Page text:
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Dom Pedro Aquamarine

Jane Mitchell & Jeffery Bland — Gem Collectors

Jane Mitchell and Jeffery Bland with the Dom Pedro Aquamarine

Jane Mitchell and Jeffery Bland with the Dom Pedro Aquamarine. Photo courtesy of Jane Mitchell.

Jane Mitchell was a successful focused career woman who found an interest and a passion for gems. She had been to Idar-Oberstein, Germany but first heard about its "hidden" gem industry while studying to become a gemologist through the Gemological Institute of America’s program. Mitchell had read about this European cutting center and heard about the revolutionary cutting style of Bernd Munsteiner. While on a business trip to Zurich, she found a lovely jewelry store and asked where she might find pieces like the ones she was admiring. She was then given a recommendation to visit the Henn’s gallery.

When she arrived, she realized she had found the treasure she had been hunting for. The incredible carvings and gemstones, the types of pieces she was looking for and had read about, were there on display. This was the first time for her to see works by Bernd Munsteiner, a friend and business associate of the Henns. It just so happens that during this first meeting with Jürgen Henn, she was visiting on the day that the deal for the Dom Pedro crystal was being handled by Jürgen’s son, Axel, in Brazil. She new something "big" was happening, something "magical," as Henn excused himself several times to take important calls from his son. Over the next several years, Mitchell had reason to contact the Henns repeatedly, each time she’d inquire about the "crystal." She found out that Bernd Munsteiner was cutting this important aquamarine and thought it was a very nice marriage, "a known talent applied to a fantastic material to create something unique for all to enjoy."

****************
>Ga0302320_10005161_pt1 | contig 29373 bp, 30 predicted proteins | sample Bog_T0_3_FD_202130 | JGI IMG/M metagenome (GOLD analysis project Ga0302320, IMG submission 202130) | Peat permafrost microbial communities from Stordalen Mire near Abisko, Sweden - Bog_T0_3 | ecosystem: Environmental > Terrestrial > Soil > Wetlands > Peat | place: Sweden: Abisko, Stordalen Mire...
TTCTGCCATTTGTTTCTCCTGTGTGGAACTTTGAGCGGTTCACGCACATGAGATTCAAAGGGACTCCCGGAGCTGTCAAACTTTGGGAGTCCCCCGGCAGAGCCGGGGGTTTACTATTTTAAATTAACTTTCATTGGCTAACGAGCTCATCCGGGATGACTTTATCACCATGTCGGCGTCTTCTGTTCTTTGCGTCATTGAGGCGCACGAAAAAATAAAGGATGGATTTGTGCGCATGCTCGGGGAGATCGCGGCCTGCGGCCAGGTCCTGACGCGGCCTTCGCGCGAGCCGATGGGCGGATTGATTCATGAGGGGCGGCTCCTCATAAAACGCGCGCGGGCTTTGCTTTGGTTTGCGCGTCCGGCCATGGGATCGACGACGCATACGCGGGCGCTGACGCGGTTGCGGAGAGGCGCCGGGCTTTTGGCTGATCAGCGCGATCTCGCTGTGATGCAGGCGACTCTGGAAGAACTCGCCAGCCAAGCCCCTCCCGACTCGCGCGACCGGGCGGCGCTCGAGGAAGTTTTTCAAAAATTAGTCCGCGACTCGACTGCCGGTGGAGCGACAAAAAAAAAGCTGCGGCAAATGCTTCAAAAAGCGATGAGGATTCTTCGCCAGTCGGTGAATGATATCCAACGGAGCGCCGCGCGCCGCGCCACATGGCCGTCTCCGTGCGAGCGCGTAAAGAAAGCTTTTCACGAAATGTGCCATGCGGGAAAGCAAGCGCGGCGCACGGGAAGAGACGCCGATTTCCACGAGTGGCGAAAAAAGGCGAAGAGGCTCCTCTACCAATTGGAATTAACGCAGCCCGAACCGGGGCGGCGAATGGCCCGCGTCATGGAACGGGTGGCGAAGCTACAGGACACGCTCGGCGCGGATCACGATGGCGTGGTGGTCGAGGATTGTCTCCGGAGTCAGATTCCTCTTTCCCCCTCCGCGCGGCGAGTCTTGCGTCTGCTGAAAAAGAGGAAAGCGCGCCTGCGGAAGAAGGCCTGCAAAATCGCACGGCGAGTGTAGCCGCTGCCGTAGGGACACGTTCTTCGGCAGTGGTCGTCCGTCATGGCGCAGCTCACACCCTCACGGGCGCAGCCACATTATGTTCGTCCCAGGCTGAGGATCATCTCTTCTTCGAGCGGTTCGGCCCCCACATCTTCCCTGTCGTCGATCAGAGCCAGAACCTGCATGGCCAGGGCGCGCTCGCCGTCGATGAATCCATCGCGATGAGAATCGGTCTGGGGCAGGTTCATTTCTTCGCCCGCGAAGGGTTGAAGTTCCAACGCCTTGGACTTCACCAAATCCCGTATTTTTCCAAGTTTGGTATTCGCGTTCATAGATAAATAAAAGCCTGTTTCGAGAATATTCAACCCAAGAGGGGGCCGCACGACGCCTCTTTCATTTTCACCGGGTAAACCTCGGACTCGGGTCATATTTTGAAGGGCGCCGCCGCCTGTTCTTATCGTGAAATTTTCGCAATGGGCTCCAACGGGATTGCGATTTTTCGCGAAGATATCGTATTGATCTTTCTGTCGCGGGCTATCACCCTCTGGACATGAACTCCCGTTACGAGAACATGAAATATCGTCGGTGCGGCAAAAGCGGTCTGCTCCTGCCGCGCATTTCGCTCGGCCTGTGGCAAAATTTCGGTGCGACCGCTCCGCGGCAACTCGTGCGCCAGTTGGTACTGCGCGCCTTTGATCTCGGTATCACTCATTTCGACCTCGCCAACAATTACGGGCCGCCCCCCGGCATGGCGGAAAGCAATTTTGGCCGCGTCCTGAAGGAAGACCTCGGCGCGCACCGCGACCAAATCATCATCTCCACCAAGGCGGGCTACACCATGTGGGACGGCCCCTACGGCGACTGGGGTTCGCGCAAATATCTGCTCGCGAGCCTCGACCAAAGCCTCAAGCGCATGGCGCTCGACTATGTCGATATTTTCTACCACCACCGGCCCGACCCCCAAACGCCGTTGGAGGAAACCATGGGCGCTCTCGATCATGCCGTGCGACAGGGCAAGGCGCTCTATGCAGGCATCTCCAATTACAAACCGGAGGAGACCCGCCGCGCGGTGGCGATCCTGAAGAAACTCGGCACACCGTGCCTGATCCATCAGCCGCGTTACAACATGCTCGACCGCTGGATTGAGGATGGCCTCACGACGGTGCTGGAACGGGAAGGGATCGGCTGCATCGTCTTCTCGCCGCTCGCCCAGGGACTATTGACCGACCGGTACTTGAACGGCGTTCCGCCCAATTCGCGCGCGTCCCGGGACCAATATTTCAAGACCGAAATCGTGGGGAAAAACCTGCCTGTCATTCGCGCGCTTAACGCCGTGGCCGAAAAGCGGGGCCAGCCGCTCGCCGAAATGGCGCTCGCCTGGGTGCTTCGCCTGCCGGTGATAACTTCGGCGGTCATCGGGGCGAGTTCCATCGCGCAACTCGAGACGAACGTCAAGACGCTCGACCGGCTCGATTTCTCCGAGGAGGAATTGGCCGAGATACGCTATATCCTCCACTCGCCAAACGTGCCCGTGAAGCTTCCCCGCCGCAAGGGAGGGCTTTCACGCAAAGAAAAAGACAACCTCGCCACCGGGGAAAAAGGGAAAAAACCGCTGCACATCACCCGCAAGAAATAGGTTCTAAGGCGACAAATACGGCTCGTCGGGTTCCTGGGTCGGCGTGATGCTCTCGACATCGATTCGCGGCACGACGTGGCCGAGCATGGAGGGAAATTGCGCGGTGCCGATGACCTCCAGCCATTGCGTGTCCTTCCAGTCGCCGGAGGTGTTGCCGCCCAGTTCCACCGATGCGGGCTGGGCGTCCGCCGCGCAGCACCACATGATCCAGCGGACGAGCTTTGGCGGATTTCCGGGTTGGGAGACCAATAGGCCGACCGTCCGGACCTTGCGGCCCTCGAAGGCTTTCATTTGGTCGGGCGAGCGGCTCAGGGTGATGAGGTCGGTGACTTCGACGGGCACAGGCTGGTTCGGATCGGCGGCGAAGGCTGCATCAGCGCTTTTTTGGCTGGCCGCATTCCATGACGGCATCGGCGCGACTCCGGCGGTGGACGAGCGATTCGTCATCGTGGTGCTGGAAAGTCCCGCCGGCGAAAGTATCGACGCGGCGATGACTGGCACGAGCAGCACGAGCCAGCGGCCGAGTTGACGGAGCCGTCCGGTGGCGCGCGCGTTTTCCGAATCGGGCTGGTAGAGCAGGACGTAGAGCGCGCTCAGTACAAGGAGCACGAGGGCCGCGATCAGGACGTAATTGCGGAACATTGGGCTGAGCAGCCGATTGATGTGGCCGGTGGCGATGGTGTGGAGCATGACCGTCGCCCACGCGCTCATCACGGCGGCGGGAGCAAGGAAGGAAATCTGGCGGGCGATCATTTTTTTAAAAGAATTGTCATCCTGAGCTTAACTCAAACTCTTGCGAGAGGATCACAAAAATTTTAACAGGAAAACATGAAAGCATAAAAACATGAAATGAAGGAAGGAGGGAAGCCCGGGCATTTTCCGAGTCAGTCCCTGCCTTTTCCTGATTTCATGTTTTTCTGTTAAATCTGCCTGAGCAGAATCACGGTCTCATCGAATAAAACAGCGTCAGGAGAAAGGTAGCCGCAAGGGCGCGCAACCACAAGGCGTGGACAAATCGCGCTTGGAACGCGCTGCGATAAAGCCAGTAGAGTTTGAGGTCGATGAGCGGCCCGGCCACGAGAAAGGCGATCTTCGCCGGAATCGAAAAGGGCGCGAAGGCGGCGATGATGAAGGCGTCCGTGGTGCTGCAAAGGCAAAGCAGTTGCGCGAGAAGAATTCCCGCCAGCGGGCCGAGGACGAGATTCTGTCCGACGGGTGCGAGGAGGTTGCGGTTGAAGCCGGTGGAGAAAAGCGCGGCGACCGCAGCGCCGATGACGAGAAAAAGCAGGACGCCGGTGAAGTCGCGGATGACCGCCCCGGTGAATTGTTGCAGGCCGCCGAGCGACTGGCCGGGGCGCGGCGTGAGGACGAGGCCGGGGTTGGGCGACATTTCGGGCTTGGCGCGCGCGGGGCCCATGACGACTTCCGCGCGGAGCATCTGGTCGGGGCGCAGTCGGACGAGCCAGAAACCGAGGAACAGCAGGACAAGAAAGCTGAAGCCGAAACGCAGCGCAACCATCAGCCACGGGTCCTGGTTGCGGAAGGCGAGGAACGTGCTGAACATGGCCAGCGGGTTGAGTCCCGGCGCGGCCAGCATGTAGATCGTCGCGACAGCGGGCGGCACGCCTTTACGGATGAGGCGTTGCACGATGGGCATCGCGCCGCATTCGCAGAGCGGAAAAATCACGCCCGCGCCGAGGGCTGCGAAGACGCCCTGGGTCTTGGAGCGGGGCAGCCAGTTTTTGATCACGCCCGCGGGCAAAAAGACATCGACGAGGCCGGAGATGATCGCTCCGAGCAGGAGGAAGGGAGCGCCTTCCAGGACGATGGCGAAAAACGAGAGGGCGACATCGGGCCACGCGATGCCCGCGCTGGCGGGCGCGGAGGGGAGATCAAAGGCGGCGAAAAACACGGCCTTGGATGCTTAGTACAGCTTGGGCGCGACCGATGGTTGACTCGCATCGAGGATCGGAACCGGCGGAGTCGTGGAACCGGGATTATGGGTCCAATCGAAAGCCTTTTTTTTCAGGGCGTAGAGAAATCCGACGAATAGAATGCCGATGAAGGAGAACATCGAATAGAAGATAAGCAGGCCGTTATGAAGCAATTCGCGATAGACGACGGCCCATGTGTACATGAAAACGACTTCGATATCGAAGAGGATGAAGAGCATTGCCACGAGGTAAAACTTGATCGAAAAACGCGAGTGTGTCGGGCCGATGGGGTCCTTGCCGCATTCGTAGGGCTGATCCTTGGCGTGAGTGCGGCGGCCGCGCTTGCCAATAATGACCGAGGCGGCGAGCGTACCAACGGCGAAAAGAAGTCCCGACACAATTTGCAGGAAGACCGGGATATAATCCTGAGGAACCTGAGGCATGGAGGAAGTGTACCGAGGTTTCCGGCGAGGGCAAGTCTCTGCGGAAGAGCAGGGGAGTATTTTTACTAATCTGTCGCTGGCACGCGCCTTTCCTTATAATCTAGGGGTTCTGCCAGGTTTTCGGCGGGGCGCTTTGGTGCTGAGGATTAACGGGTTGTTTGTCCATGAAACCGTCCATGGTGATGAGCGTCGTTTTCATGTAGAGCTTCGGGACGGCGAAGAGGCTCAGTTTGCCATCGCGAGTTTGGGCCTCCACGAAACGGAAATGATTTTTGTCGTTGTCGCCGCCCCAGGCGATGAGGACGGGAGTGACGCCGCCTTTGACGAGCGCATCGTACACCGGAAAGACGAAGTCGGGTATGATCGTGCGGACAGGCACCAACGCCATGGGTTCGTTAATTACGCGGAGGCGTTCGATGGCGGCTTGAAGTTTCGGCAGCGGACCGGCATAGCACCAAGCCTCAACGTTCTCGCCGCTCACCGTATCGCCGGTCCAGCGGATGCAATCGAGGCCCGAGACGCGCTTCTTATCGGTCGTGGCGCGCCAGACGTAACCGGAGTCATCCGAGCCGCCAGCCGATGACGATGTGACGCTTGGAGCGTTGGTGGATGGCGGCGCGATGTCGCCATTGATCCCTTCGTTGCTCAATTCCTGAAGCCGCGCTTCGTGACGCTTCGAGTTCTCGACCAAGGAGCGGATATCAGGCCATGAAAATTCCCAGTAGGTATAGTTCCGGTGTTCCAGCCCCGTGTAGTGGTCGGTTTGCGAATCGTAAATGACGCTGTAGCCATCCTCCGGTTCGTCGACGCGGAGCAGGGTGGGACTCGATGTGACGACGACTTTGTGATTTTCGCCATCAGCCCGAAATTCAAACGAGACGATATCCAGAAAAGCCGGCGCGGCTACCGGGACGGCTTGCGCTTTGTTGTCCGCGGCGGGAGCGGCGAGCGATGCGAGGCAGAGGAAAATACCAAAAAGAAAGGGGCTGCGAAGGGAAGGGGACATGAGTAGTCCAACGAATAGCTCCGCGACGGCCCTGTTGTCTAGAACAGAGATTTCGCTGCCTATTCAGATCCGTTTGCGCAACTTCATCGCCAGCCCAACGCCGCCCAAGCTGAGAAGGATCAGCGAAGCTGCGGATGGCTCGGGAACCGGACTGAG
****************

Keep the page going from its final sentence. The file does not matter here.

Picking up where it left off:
Jane Mitchell and Bernd Munsteiner at the Henn Gallery with the completed Dom Pedro

Jane Mitchell and Bernd Munsteiner at the Henn Gallery with the completed Dom Pedro. Photo courtesy of the Smithsonian Institution.

After the Dom Pedro was complete, it traveled to gem shows and museum exhibits and was showcased by the German government as an ambassadorial piece to display the craftsmanship and workmanship of the talent from Idar-Oberstein. When the Dom Pedro was in the United States, Mitchell wanted to introduce more Americans to this well kept secret of this gem industry that not many people knew about and thought it would be fascinating to plan an event. In 1996, Mitchell organized an exhibit in Palm Beach, FL where the Dom Pedro was on display "outside of a case." Dom Pedro continued its journey being exhibited in museums around the world, from Dubai to Hong Kong, until finally the aquamarine was in jeopardy. The consortium was breaking up and the Brazilian owner wanted to sell the piece or have it cut into gemstones to be sold commercially. When Mitchell heard this news she thought what a terrible end to such an amazing piece. She agreed with Jürgen Henn’s philosophy that "what Mother Nature makes large and beautiful, man should not make small." Mitchell admired Henn for his belief that nature creates some of the most perfect material that exists on earth and his desire to save these large pieces because of their rarity. Mitchell and her husband, Jeffery Bland, felt that this was an opportunity to make a difference and decided to save the Dom Pedro. This was their role.